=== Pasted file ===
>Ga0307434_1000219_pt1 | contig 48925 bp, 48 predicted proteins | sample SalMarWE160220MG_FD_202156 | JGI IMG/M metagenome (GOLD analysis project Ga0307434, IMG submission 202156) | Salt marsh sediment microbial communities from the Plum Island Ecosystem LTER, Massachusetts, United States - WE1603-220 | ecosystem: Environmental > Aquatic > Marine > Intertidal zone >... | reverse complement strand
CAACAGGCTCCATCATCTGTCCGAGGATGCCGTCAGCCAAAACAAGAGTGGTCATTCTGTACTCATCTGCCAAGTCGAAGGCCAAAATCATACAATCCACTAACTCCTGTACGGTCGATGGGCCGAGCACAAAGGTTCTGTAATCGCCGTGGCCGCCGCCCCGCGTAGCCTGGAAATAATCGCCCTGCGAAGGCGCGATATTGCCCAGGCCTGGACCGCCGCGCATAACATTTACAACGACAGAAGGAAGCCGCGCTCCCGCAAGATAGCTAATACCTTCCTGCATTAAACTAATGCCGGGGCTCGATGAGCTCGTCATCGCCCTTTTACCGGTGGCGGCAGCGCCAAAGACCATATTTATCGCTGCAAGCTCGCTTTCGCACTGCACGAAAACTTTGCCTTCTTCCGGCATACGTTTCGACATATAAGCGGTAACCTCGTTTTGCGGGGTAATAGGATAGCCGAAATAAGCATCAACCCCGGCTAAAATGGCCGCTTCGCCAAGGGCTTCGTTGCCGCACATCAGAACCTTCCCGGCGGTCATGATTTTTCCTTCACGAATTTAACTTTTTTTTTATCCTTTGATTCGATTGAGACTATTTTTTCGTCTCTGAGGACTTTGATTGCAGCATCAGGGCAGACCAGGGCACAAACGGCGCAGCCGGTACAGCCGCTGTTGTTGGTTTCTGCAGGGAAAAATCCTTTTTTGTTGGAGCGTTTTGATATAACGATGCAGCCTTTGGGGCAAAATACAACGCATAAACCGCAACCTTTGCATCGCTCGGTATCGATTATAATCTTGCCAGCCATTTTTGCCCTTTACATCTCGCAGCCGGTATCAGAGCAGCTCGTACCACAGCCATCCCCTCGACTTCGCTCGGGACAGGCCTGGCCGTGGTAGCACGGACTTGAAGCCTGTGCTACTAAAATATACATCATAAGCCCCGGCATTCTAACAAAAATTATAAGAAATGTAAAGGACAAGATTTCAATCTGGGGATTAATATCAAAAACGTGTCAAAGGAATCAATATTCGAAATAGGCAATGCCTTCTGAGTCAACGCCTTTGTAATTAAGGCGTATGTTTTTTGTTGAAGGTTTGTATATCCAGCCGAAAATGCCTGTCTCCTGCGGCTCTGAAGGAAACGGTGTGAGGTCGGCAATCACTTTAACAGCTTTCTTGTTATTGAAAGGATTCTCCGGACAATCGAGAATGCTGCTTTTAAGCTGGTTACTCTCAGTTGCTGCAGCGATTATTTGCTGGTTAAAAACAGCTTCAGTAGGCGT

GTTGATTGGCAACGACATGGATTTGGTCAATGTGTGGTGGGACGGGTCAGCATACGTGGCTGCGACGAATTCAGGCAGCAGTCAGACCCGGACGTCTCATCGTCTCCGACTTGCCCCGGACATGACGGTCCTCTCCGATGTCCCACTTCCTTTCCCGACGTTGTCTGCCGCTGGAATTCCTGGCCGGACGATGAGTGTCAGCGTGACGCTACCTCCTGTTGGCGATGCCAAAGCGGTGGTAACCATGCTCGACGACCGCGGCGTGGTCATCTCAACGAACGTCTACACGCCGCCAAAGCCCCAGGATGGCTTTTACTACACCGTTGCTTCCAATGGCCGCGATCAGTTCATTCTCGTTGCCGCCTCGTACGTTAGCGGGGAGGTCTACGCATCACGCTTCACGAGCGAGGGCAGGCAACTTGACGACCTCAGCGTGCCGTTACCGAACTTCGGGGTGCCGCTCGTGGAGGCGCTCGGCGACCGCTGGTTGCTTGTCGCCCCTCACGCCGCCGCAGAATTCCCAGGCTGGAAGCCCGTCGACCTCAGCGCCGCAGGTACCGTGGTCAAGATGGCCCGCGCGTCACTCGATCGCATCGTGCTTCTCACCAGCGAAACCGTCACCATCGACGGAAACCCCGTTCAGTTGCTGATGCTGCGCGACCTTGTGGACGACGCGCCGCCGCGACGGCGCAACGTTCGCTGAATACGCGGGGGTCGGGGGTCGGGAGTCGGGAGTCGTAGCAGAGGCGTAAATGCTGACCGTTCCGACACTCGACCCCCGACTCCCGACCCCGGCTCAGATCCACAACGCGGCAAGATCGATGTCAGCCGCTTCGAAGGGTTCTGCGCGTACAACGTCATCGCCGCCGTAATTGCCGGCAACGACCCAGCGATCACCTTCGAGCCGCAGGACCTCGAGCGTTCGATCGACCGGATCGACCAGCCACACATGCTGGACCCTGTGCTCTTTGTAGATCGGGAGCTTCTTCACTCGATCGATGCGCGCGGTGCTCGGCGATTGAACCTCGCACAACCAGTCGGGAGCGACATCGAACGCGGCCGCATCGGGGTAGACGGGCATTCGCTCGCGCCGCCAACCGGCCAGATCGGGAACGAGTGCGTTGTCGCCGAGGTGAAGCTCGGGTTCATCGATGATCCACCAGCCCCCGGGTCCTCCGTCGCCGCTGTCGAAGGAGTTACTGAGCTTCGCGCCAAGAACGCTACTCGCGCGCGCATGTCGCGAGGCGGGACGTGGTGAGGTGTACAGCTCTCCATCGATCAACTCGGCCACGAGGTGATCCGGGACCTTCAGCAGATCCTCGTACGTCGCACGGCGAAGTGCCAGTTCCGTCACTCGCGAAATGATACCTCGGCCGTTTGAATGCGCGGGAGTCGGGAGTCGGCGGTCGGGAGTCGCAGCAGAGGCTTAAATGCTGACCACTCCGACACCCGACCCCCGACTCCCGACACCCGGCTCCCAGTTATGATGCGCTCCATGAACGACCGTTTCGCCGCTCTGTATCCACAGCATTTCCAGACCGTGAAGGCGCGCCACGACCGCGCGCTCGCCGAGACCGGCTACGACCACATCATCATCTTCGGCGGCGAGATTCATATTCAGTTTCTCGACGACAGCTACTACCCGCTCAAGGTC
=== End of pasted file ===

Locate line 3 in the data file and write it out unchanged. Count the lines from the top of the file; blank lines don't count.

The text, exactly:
GTTGATTGGCAACGACATGGATTTGGTCAATGTGTGGTGGGACGGGTCAGCATACGTGGCTGCGACGAATTCAGGCAGCAGTCAGACCCGGACGTCTCATCGTCTCCGACTTGCCCCGGACATGACGGTCCTCTCCGATGTCCCACTTCCTTTCCCGACGTTGTCTGCCGCTGGAATTCCTGGCCGGACGATGAGTGTCAGCGTGACGCTACCTCCTGTTGGCGATGCCAAAGCGGTGGTAACCATGCTCGACGACCGCGGCGTGGTCATCTCAACGAACGTCTACACGCCGCCAAAGCCCCAGGATGGCTTTTACTACACCGTTGCTTCCAATGGCCGCGATCAGTTCATTCTCGTTGCCGCCTCGTACGTTAGCGGGGAGGTCTACGCATCACGCTTCACGAGCGAGGGCAGGCAACTTGACGACCTCAGCGTGCCGTTACCGAACTTCGGGGTGCCGCTCGTGGAGGCGCTCGGCGACCGCTGGTTGCTTGTCGCCCCTCACGCCGCCGCAGAATTCCCAGGCTGGAAGCCCGTCGACCTCAGCGCCGCAGGTACCGTGGTCAAGATGGCCCGCGCGTCACTCGATCGCATCGTGCTTCTCACCAGCGAAACCGTCACCATCGACGGAAACCCCGTTCAGTTGCTGATGCTGCGCGACCTTGTGGACGACGCGCCGCCGCGACGGCGCAACGTTCGCTGAATACGCGGGGGTCGGGGGTCGGGAGTCGGGAGTCGTAGCAGAGGCGTAAATGCTGACCGTTCCGACACTCGACCCCCGACTCCCGACCCCGGCTCAGATCCACAACGCGGCAAGATCGATGTCAGCCGCTTCGAAGGGTTCTGCGCGTACAACGTCATCGCCGCCGTAATTGCCGGCAACGACCCAGCGATCACCTTCGAGCCGCAGGACCTCGAGCGTTCGATCGACCGGATCGACCAGCCACACATGCTGGACCCTGTGCTCTTTGTAGATCGGGAGCTTCTTCACTCGATCGATGCGCGCGGTGCTCGGCGATTGAACCTCGCACAACCAGTCGGGAGCGACATCGAACGCGGCCGCATCGGGGTAGACGGGCATTCGCTCGCGCCGCCAACCGGCCAGATCGGGAACGAGTGCGTTGTCGCCGAGGTGAAGCTCGGGTTCATCGATGATCCACCAGCCCCCGGGTCCTCCGTCGCCGCTGTCGAAGGAGTTACTGAGCTTCGCGCCAAGAACGCTACTCGCGCGCGCATGTCGCGAGGCGGGACGTGGTGAGGTGTACAGCTCTCCATCGATCAACTCGGCCACGAGGTGATCCGGGACCTTCAGCAGATCCTCGTACGTCGCACGGCGAAGTGCCAGTTCCGTCACTCGCGAAATGATACCTCGGCCGTTTGAATGCGCGGGAGTCGGGAGTCGGCGGTCGGGAGTCGCAGCAGAGGCTTAAATGCTGACCACTCCGACACCCGACCCCCGACTCCCGACACCCGGCTCCCAGTTATGATGCGCTCCATGAACGACCGTTTCGCCGCTCTGTATCCACAGCATTTCCAGACCGTGAAGGCGCGCCACGACCGCGCGCTCGCCGAGACCGGCTACGACCACATCATCATCTTCGGCGGCGAGATTCATATTCAGTTTCTCGACGACAGCTACTACCCGCTCAAGGTC